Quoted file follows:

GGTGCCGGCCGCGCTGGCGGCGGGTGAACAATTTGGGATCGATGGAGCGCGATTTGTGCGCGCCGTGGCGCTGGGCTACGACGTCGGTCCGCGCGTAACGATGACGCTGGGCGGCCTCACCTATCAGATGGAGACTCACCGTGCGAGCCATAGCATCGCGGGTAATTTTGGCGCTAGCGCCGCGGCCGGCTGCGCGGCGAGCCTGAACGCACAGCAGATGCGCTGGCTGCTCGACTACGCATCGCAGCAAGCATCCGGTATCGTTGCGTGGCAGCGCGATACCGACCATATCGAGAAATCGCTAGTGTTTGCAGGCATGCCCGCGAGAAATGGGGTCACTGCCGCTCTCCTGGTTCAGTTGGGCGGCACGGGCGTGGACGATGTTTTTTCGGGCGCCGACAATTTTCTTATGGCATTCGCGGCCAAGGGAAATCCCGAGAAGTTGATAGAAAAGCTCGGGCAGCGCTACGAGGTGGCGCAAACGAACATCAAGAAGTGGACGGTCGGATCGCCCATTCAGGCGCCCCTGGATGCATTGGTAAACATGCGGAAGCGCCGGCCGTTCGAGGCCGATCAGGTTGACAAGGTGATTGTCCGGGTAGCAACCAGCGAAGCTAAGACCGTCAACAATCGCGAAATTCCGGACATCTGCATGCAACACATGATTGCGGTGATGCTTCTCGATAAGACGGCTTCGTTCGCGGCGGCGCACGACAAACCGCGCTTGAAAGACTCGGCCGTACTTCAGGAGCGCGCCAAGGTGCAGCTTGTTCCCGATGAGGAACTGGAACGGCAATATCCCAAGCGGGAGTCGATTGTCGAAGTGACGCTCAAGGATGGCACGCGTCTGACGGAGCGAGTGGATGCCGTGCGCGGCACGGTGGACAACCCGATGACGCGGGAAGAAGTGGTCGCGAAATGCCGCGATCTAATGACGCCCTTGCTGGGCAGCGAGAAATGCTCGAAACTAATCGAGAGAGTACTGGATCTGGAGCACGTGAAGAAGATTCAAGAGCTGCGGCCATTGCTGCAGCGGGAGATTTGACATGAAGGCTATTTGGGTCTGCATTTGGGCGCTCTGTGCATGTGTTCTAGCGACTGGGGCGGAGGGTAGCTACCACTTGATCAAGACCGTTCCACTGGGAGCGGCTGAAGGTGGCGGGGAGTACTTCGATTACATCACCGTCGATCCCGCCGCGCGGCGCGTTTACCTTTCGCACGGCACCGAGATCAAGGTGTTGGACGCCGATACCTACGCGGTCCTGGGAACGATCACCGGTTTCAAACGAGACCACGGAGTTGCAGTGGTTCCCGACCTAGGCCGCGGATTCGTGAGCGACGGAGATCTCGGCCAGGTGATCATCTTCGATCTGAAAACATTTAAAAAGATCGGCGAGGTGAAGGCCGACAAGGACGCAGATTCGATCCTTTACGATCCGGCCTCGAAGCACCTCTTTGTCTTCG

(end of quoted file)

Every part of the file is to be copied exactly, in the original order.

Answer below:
GGTGCCGGCCGCGCTGGCGGCGGGTGAACAATTTGGGATCGATGGAGCGCGATTTGTGCGCGCCGTGGCGCTGGGCTACGACGTCGGTCCGCGCGTAACGATGACGCTGGGCGGCCTCACCTATCAGATGGAGACTCACCGTGCGAGCCATAGCATCGCGGGTAATTTTGGCGCTAGCGCCGCGGCCGGCTGCGCGGCGAGCCTGAACGCACAGCAGATGCGCTGGCTGCTCGACTACGCATCGCAGCAAGCATCCGGTATCGTTGCGTGGCAGCGCGATACCGACCATATCGAGAAATCGCTAGTGTTTGCAGGCATGCCCGCGAGAAATGGGGTCACTGCCGCTCTCCTGGTTCAGTTGGGCGGCACGGGCGTGGACGATGTTTTTTCGGGCGCCGACAATTTTCTTATGGCATTCGCGGCCAAGGGAAATCCCGAGAAGTTGATAGAAAAGCTCGGGCAGCGCTACGAGGTGGCGCAAACGAACATCAAGAAGTGGACGGTCGGATCGCCCATTCAGGCGCCCCTGGATGCATTGGTAAACATGCGGAAGCGCCGGCCGTTCGAGGCCGATCAGGTTGACAAGGTGATTGTCCGGGTAGCAACCAGCGAAGCTAAGACCGTCAACAATCGCGAAATTCCGGACATCTGCATGCAACACATGATTGCGGTGATGCTTCTCGATAAGACGGCTTCGTTCGCGGCGGCGCACGACAAACCGCGCTTGAAAGACTCGGCCGTACTTCAGGAGCGCGCCAAGGTGCAGCTTGTTCCCGATGAGGAACTGGAACGGCAATATCCCAAGCGGGAGTCGATTGTCGAAGTGACGCTCAAGGATGGCACGCGTCTGACGGAGCGAGTGGATGCCGTGCGCGGCACGGTGGACAACCCGATGACGCGGGAAGAAGTGGTCGCGAAATGCCGCGATCTAATGACGCCCTTGCTGGGCAGCGAGAAATGCTCGAAACTAATCGAGAGAGTACTGGATCTGGAGCACGTGAAGAAGATTCAAGAGCTGCGGCCATTGCTGCAGCGGGAGATTTGACATGAAGGCTATTTGGGTCTGCATTTGGGCGCTCTGTGCATGTGTTCTAGCGACTGGGGCGGAGGGTAGCTACCACTTGATCAAGACCGTTCCACTGGGAGCGGCTGAAGGTGGCGGGGAGTACTTCGATTACATCACCGTCGATCCCGCCGCGCGGCGCGTTTACCTTTCGCACGGCACCGAGATCAAGGTGTTGGACGCCGATACCTACGCGGTCCTGGGAACGATCACCGGTTTCAAACGAGACCACGGAGTTGCAGTGGTTCCCGACCTAGGCCGCGGATTCGTGAGCGACGGAGATCTCGGCCAGGTGATCATCTTCGATCTGAAAACATTTAAAAAGATCGGCGAGGTGAAGGCCGACAAGGACGCAGATTCGATCCTTTACGATCCGGCCTCGAAGCACCTCTTTGTCTTCG